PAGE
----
The E-Xchange — Ethanol
Big Oil has developed a laundry list of excuses for refusing to embrace the RFS, but let's be honest. Its crusade against the RFS isn’t about the interests of the American consumer. It’s about money, market share, and snuffing out competition.
Why would James Thorpe want Congress to repeal the RFS? If he opened his wallet, he would realize that it is the single most effective energy policy in our nation’s history!
The markets were abuzz last week with a rumor about EPA’s pending 2014 RVO proposal that suggested the agency was mulling the idea of cutting the “renewable fuel” portion from 14.4 billion gallons to 13.0 billion. Here's an examination of the likely impacts of “Big Oil’s dream scenario.”
EPA’s proposed rule establishing 2014 RVOs under the RFS is expected to be published soon. Many believe the 2014 RVO will, for the first time ever, require obligated parties to move beyond the status quo and blend volumes of renewable fuel above the so-called “E10 blend wall.”
The National Renewable Energy Laboratory (NREL) has carefully completed reviewing 43 studies on the effects of E15 on engine durability, emissions, and other factors and issued a report finding that the available literature “…did not show meaningful differences between E15 and E10 in any performance category.”
Ethanol exports totaled 35.1 million gallons (mg) in July, up just 3% over June shipments. Imports totaled 56.8 mg, meaning the U.S. was a net importer for the second straight month.
The Wall Street Journal calls cellulosic ethanol a failure. AEC's Brooke Coleman understands that the Journal does not like biofuels, but let’s stop making stuff up. It doesn't serve the interests of readers, he says, who are getting gouged at the pump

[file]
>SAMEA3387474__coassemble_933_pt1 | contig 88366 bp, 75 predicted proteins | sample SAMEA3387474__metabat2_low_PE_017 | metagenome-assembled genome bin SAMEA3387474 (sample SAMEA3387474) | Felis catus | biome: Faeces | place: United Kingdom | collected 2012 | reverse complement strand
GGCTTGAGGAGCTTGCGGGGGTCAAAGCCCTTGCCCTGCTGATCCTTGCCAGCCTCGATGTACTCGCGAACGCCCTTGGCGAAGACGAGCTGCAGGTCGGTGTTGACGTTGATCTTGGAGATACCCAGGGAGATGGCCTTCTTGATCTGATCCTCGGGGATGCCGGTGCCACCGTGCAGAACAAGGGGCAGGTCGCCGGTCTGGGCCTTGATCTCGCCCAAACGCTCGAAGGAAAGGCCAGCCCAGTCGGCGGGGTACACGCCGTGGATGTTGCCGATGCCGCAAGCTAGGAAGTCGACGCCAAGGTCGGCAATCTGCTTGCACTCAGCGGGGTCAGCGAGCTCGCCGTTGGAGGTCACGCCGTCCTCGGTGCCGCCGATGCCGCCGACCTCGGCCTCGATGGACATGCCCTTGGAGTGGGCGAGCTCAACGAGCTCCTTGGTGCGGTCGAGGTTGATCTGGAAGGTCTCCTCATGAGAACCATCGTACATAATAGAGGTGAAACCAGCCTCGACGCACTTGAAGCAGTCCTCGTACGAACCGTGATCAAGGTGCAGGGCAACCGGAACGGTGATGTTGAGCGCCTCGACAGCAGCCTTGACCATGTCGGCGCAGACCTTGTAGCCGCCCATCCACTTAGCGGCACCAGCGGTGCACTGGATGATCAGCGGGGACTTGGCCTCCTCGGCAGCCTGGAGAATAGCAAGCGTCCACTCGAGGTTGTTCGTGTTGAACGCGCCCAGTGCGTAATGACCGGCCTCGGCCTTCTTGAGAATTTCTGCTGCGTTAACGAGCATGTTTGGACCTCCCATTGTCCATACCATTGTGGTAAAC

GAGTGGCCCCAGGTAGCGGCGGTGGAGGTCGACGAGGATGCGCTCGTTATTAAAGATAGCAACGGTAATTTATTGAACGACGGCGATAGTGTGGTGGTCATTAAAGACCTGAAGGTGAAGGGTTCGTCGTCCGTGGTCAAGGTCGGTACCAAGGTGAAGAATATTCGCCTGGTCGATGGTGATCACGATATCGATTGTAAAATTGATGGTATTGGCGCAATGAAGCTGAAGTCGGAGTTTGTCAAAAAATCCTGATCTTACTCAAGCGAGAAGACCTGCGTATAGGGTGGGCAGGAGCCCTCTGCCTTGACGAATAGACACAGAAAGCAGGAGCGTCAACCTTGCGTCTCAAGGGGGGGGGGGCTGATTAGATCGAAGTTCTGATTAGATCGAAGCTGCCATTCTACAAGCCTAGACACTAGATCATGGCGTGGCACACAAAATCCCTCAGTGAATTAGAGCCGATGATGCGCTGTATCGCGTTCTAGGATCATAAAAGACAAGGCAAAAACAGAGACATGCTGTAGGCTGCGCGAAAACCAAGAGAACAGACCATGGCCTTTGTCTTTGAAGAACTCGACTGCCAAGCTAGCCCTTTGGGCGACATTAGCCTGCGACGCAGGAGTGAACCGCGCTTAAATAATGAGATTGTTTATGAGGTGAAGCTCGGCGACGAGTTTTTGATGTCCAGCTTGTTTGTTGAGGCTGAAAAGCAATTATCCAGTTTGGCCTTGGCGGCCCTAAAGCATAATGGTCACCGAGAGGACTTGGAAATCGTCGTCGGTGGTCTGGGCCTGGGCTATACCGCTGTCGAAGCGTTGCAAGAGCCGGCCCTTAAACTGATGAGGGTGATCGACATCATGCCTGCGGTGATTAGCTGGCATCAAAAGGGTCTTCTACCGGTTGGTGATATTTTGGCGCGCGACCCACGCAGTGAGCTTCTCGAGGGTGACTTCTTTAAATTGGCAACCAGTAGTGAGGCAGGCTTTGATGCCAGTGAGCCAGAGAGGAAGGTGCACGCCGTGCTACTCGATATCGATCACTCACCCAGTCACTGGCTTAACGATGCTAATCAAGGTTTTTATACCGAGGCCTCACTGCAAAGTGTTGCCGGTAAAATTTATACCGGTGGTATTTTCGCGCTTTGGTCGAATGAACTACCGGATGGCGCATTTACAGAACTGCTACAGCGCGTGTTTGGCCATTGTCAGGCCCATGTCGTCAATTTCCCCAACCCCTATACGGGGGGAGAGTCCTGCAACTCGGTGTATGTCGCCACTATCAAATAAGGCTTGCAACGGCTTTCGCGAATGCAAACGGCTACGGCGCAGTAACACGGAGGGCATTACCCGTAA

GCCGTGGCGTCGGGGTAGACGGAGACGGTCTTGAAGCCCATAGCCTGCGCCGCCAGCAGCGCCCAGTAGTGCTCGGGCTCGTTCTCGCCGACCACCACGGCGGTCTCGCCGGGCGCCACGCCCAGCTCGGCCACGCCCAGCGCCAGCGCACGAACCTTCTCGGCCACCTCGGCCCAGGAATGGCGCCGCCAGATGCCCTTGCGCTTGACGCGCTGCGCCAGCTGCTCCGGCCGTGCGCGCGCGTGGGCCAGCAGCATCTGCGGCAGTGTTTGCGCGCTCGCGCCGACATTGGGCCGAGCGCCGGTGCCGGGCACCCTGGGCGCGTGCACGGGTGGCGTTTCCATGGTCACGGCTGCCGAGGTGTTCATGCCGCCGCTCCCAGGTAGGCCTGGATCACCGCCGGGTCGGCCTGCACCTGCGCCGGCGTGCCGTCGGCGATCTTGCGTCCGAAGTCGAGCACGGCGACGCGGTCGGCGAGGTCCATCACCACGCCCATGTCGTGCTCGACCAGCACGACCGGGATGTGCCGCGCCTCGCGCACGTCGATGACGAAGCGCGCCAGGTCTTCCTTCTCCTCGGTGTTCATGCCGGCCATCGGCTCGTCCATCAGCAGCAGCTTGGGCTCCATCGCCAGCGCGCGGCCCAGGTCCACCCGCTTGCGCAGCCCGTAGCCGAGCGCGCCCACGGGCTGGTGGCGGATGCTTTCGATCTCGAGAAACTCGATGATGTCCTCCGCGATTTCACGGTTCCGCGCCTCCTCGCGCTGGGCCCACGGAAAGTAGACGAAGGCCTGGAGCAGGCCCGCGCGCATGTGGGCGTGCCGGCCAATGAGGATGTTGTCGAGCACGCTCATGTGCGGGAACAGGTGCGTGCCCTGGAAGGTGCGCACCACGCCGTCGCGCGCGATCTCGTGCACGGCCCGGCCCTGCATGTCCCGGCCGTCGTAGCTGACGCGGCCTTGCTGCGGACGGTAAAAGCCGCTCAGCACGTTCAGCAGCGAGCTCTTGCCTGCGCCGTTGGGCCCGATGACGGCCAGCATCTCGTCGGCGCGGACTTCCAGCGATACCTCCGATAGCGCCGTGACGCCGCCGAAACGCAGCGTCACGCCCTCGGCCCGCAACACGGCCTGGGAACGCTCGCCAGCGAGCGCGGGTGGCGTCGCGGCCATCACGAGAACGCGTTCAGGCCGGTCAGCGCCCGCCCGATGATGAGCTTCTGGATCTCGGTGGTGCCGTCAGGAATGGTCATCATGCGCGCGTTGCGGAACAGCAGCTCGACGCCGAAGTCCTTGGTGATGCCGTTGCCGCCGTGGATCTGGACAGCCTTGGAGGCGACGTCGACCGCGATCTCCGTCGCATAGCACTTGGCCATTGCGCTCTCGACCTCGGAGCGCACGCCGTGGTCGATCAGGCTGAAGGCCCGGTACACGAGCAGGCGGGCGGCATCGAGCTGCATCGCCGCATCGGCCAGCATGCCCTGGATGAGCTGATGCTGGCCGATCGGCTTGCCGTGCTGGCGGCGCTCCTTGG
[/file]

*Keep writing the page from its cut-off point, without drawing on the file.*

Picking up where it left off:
As in previous cases, the Wall Street Journal is long on opinion and short on fact in its most recent editorial. RFA chief Bob Dinneen looks at a few items that the Journal either ignores or denies.
U.S. ethanol exports fell to 34 million gallons (mg) in June, down 17% from May and the lowest monthly total since August 2010. Meanwhile, ethanol imports were 35.7 mg in June, meaning the U.S. was a net importer for the first time in six months.
RFA President and CEO Bob Dinneen submitted the following letter to the editor of the Wall Street Journal in response to a recent column that suggests RINs are behind spiking gas prices.
U.S. ethanol exports totaled 40.8 million gallons (mg) in May, nearly identical to April’s total of 40.9 mg, according to recently released government data.
RFA's Robert White has been riding motorcycles on ethanol-blended fuel for 23 years now without an issue. E10 has become the standard fuel for most Americans. The debate used to be that E10 was not acceptable for motorcycles, but that changed in the past couple of years with the idea of E15. No motorcycles are approved to use E15, yet AMA has made it a top priority to stop. Their pitch to Congress is to stop E15 until testing can be done. White says how about we just follow the label and not use it.